Policy

The Boston Bombers and the Decline of Al-Qaeda


Tamerlan Tsarnaev (left), 26, and Dzhokhar Tsarnaev, 19, the suspects in the Boston Marathon bombing

Photograph by The Lowell Sun and Robin Young via AP Photo

Tamerlan Tsarnaev (left), 26, and Dzhokhar Tsarnaev, 19, the suspects in the Boston Marathon bombing

The full biographies of the brothers who carried out the Boston Marathon bombing are still coming into focus. What we do know is that the Tsarnaevs are Muslims; that they’ve lived in the U.S. for more than 10 years; and that the younger brother, Dzhokhar, became a U.S. citizen last year. By most accounts the men seem to have had no prior history of violence and embarked on a path of radicalization relatively recently. The investigation will continue, but for the moment the brothers more closely fit the description of “homegrown” militants than that of international terrorists.

This is largely what counterterrorism experts expected. As I wrote in this week’s print edition of Bloomberg Businessweek, because the U.S.’s campaign against al-Qaeda has been so effective in dismantling the organization’s capabilities:

“Acts of terrorism against the U.S. are less likely to be committed by a global enterprise like al-Qaeda than by small numbers of ‘self-radicalized’ domestic jihadists, far-right hate groups, anarchists, and radical environmentalists. Because they’re more diffuse, these potential perpetrators are also harder to identify and stop. ‘We know what to do with al-Qaeda,’ says Rick ‘Ozzie’ Nelson, a senior associate in the Homeland Security and Counterterrorism Program at the Center for Strategic and International Studies. ‘We understand this enemy. What we don’t understand nearly as well is what to do when Americans embrace a radical ideology that might lead them to commit violence.’”

It’s important, however, to keep that threat in perspective. Since Sept. 11, domestic terrorist attacks—even attempted attacks—have been exceedingly rare and caused a tiny number of deaths compared with, say, gun violence. Overall, the period between Sept. 11, 2001, and April 15, 2013, has been remarkably uneventful when it comes to domestic terrorism. Here’s the evidence:

“Since Sept. 11, 380 people have been indicted for plotting attacks inside the U.S., according to data compiled by the New America Foundation. Of that number, 77 were able to obtain materials for a bomb. Until Boston, only one, a white supremacist named Dennis Mahon who targeted a black city official in Scottsdale, Ariz., with a letter bomb in 2004, managed to make and detonate a device. Overall, the post-Sept. 11 era has been ‘the most tranquil period in terms of domestic terrorist violence since the 1960s,’ says Brian Michael Jenkins, a counterterrorism expert at the Rand Corp. ‘During the 1970s we were dealing with 50 to 60 terrorist bombings [in the U.S.] a year. If we were dealing with that now, people would be going crazy.’”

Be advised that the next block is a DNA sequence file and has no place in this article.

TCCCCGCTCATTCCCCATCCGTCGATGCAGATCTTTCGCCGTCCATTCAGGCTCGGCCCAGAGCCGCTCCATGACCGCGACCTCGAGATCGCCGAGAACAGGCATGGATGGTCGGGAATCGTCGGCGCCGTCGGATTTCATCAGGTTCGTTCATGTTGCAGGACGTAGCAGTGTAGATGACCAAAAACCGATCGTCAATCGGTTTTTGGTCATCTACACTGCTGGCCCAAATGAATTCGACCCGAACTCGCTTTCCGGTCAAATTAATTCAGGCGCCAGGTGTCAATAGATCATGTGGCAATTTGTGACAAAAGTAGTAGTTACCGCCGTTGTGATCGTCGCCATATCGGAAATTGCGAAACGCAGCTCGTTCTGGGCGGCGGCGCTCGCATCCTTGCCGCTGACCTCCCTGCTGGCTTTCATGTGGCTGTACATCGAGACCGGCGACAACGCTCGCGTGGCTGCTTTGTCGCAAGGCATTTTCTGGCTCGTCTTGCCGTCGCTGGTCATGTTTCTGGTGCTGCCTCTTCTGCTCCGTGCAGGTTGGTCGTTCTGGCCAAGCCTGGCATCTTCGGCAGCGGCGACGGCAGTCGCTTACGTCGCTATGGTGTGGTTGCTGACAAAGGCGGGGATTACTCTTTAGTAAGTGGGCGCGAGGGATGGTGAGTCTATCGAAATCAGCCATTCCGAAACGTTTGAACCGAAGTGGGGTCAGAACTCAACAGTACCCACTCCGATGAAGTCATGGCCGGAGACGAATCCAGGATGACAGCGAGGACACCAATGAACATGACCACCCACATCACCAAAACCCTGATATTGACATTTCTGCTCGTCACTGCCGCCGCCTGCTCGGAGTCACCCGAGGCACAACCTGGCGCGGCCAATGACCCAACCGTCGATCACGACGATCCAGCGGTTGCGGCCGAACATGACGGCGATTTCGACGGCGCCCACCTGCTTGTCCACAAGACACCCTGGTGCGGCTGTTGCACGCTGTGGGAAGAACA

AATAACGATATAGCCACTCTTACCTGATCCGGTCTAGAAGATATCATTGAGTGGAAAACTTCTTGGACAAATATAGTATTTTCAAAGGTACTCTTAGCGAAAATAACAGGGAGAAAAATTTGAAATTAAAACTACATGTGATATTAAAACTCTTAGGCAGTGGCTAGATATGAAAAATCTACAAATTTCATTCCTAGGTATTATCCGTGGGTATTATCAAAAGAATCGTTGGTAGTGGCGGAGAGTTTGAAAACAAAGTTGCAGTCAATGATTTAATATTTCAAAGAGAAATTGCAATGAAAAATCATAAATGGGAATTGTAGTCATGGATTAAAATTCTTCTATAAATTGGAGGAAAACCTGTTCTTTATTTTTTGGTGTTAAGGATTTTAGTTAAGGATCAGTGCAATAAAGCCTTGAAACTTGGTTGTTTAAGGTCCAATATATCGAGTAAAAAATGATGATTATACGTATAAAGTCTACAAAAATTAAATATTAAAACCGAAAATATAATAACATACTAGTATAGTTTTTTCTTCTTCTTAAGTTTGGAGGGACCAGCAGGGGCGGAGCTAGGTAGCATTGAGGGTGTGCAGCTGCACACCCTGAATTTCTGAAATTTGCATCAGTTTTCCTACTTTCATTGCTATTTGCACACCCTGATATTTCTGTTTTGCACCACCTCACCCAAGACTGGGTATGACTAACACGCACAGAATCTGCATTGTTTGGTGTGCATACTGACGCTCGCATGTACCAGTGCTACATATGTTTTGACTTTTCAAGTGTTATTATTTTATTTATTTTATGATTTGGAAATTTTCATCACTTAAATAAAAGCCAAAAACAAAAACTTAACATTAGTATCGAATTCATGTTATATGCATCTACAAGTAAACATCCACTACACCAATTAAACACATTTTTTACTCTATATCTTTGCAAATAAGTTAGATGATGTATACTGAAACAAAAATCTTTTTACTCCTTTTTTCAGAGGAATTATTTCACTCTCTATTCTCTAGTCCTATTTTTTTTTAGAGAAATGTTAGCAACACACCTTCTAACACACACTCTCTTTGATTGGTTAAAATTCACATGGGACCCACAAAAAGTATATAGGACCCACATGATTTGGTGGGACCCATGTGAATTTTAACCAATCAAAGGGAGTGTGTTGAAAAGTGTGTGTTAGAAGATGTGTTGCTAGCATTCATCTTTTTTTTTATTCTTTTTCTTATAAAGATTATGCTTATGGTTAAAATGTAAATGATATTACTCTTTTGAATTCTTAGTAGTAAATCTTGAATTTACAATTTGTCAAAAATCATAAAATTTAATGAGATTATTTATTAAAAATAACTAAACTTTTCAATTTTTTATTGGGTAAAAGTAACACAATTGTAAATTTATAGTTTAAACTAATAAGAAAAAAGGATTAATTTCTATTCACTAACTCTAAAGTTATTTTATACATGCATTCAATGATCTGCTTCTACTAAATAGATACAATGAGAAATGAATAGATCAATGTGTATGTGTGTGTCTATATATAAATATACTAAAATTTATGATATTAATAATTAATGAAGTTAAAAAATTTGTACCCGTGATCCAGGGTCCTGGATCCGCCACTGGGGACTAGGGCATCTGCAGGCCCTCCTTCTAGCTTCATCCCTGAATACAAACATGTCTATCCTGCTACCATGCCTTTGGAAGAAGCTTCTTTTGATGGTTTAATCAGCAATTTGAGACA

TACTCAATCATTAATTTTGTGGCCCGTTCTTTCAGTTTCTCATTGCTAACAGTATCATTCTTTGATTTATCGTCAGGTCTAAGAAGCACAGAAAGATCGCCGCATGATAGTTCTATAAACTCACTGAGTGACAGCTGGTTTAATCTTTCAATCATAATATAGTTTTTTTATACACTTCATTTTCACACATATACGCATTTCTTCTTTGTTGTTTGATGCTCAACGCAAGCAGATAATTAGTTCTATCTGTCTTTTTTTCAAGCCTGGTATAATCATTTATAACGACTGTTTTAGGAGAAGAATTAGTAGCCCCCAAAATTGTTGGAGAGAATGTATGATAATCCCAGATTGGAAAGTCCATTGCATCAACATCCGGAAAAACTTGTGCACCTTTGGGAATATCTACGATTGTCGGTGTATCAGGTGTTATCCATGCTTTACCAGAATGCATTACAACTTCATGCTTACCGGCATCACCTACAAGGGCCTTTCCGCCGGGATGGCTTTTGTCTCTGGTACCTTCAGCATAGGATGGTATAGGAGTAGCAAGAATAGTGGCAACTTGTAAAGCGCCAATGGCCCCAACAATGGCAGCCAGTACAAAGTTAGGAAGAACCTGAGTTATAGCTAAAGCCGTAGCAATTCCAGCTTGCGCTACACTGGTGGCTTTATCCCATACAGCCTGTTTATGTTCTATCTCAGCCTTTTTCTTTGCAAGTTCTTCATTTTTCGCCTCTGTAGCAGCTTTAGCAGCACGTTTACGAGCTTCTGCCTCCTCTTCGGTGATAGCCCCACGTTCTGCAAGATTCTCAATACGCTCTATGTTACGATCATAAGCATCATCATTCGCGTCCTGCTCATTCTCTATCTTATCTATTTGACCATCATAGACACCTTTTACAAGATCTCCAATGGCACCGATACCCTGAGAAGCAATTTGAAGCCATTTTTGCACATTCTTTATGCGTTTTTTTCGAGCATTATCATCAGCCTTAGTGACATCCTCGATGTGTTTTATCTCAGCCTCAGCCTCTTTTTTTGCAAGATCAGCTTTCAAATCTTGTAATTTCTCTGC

So what does this all mean? The Boston bombings show that the threat of terrorism persists and that there are people living in the U.S. who are determined to kill and terrorize others. But it’s folly to believe every plot can be stopped. Shutting down major American cities and telling people to stay indoors every time a potential threat presents itself isn’t sustainable either. The best, smartest, and most cost-effective strategy for dealing with terrorism is to build up our capacities of “resilience” that allow us to respond effectively to attacks, knowing that they are rarely carried out successfully. To quote from this week’s issue:

“That means, for example, de-emphasizing costly Pentagon weapons systems and steering resources toward local police, health-care providers, and first responders like those who performed so brilliantly when the bombs went off on Patriot’s Day. The dispatch with which Boston’s emergency personnel handled the crisis, transporting dozens of injured people to triage tents and hospitals in minutes, undoubtedly limited the death toll. Such heroism was no accident. Several physicians had experience working in Iraq and Afghanistan, and the Wall Street Journal reported that the city has conducted simulated bombings to drill its first responders on how to react.

“‘The military value of terrorism is to cause disruption and to get maximum bang from an attack. But if you’re a terrorist and you have reason to believe it’s going to be a fizzle, it lowers your incentive to do it,’ says [homeland-security analyst Stephen] Flynn. ‘Building resilience doesn’t solve the “nut” problem. What it does is change the cost-benefit calculation of a terrorist or group of terrorists and lowers the value of engaging in terrorism on U.S. soil.’

“Once the initial trauma has passed, the greatest danger of any terrorist attack is the temptation to overreact. Pouring more money into open-ended military campaigns or instituting costly new security measures won’t necessarily make the U.S. any safer than it is. The most resilient societies are those that manage to tolerate risk. Praising the citizens of Boston for their bravery and generosity, President Obama said, ‘The American people refuse to be terrorized.’ Learning how to live with terrorism is the surest way to defeat it.”

Ratnesar_190
Ratnesar is deputy editor of Bloomberg Businessweek.

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